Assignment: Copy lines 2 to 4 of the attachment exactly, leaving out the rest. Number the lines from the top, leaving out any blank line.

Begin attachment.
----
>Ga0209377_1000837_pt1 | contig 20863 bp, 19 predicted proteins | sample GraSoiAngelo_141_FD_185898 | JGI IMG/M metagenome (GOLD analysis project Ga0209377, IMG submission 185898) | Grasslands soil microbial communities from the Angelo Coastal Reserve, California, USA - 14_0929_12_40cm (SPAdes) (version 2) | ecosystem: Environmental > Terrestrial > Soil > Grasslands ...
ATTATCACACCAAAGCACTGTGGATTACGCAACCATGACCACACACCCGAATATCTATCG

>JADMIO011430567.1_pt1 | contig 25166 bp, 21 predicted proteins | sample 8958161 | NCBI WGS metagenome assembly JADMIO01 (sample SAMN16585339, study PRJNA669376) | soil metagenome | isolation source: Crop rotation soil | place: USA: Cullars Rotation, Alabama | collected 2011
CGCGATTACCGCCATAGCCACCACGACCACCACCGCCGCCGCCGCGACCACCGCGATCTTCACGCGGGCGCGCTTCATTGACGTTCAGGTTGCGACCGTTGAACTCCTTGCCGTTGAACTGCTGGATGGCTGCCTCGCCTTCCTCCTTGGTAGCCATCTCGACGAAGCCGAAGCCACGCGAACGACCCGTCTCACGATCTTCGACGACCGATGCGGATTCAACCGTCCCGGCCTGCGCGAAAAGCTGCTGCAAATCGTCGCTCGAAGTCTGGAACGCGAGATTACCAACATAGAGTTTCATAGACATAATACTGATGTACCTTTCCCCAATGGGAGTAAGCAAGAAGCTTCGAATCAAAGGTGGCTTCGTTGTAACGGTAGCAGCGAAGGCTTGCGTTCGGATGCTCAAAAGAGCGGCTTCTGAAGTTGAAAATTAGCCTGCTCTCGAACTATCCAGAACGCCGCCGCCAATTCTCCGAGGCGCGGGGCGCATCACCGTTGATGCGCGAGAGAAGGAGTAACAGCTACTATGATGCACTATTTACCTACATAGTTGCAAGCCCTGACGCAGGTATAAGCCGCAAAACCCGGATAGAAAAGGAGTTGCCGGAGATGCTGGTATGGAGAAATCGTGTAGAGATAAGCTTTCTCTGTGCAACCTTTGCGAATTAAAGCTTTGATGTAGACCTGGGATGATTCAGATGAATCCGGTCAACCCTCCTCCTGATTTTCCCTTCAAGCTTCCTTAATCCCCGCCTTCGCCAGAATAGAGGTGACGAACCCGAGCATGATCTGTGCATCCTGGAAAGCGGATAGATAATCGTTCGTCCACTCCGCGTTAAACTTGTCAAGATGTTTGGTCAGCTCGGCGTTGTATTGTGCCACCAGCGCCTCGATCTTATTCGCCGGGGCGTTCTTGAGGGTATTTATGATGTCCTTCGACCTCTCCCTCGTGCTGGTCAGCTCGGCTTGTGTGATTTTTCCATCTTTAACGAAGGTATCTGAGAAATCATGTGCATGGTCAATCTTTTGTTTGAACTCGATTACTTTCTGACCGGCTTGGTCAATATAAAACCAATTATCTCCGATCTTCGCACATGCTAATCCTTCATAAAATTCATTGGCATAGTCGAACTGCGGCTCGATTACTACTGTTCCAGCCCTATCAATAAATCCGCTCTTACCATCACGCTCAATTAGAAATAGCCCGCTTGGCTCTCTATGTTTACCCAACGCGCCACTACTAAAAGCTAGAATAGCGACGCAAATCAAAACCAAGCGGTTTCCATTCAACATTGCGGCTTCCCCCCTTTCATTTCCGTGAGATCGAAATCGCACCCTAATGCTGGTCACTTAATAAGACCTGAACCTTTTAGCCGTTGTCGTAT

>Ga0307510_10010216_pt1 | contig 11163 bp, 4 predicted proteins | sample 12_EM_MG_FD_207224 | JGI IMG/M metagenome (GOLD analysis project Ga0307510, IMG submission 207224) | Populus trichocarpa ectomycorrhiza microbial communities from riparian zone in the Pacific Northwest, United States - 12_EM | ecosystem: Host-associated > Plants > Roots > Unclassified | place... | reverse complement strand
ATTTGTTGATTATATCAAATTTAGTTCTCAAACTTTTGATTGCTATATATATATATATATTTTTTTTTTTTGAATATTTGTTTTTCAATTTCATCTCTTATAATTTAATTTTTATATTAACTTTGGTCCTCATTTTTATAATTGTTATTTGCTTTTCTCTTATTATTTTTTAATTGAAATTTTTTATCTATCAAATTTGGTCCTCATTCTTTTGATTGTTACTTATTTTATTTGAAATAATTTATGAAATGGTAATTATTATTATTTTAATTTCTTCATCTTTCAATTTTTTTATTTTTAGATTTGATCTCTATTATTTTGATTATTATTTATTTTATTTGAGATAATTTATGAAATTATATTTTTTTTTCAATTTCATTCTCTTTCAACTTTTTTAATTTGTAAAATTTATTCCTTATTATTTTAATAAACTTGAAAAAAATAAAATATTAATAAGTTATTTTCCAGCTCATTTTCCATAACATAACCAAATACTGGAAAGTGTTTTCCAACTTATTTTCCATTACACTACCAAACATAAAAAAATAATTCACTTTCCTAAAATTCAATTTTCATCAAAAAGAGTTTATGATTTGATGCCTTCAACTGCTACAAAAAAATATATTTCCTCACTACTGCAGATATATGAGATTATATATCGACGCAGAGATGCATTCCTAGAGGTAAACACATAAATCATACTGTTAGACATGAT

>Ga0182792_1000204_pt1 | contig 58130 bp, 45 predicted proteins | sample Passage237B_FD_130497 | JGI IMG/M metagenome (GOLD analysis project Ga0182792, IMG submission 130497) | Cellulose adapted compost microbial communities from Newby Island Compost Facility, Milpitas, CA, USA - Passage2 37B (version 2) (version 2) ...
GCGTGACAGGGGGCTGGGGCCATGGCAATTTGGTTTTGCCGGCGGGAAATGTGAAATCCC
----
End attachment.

ATTATCACACCAAAGCACTGTGGATTACGCAACCATGACCACACACCCGAATATCTATCG

>JADMIO011430567.1_pt1 | contig 25166 bp, 21 predicted proteins | sample 8958161 | NCBI WGS metagenome assembly JADMIO01 (sample SAMN16585339, study PRJNA669376) | soil metagenome | isolation source: Crop rotation soil | place: USA: Cullars Rotation, Alabama | collected 2011
CGCGATTACCGCCATAGCCACCACGACCACCACCGCCGCCGCCGCGACCACCGCGATCTTCACGCGGGCGCGCTTCATTGACGTTCAGGTTGCGACCGTTGAACTCCTTGCCGTTGAACTGCTGGATGGCTGCCTCGCCTTCCTCCTTGGTAGCCATCTCGACGAAGCCGAAGCCACGCGAACGACCCGTCTCACGATCTTCGACGACCGATGCGGATTCAACCGTCCCGGCCTGCGCGAAAAGCTGCTGCAAATCGTCGCTCGAAGTCTGGAACGCGAGATTACCAACATAGAGTTTCATAGACATAATACTGATGTACCTTTCCCCAATGGGAGTAAGCAAGAAGCTTCGAATCAAAGGTGGCTTCGTTGTAACGGTAGCAGCGAAGGCTTGCGTTCGGATGCTCAAAAGAGCGGCTTCTGAAGTTGAAAATTAGCCTGCTCTCGAACTATCCAGAACGCCGCCGCCAATTCTCCGAGGCGCGGGGCGCATCACCGTTGATGCGCGAGAGAAGGAGTAACAGCTACTATGATGCACTATTTACCTACATAGTTGCAAGCCCTGACGCAGGTATAAGCCGCAAAACCCGGATAGAAAAGGAGTTGCCGGAGATGCTGGTATGGAGAAATCGTGTAGAGATAAGCTTTCTCTGTGCAACCTTTGCGAATTAAAGCTTTGATGTAGACCTGGGATGATTCAGATGAATCCGGTCAACCCTCCTCCTGATTTTCCCTTCAAGCTTCCTTAATCCCCGCCTTCGCCAGAATAGAGGTGACGAACCCGAGCATGATCTGTGCATCCTGGAAAGCGGATAGATAATCGTTCGTCCACTCCGCGTTAAACTTGTCAAGATGTTTGGTCAGCTCGGCGTTGTATTGTGCCACCAGCGCCTCGATCTTATTCGCCGGGGCGTTCTTGAGGGTATTTATGATGTCCTTCGACCTCTCCCTCGTGCTGGTCAGCTCGGCTTGTGTGATTTTTCCATCTTTAACGAAGGTATCTGAGAAATCATGTGCATGGTCAATCTTTTGTTTGAACTCGATTACTTTCTGACCGGCTTGGTCAATATAAAACCAATTATCTCCGATCTTCGCACATGCTAATCCTTCATAAAATTCATTGGCATAGTCGAACTGCGGCTCGATTACTACTGTTCCAGCCCTATCAATAAATCCGCTCTTACCATCACGCTCAATTAGAAATAGCCCGCTTGGCTCTCTATGTTTACCCAACGCGCCACTACTAAAAGCTAGAATAGCGACGCAAATCAAAACCAAGCGGTTTCCATTCAACATTGCGGCTTCCCCCCTTTCATTTCCGTGAGATCGAAATCGCACCCTAATGCTGGTCACTTAATAAGACCTGAACCTTTTAGCCGTTGTCGTAT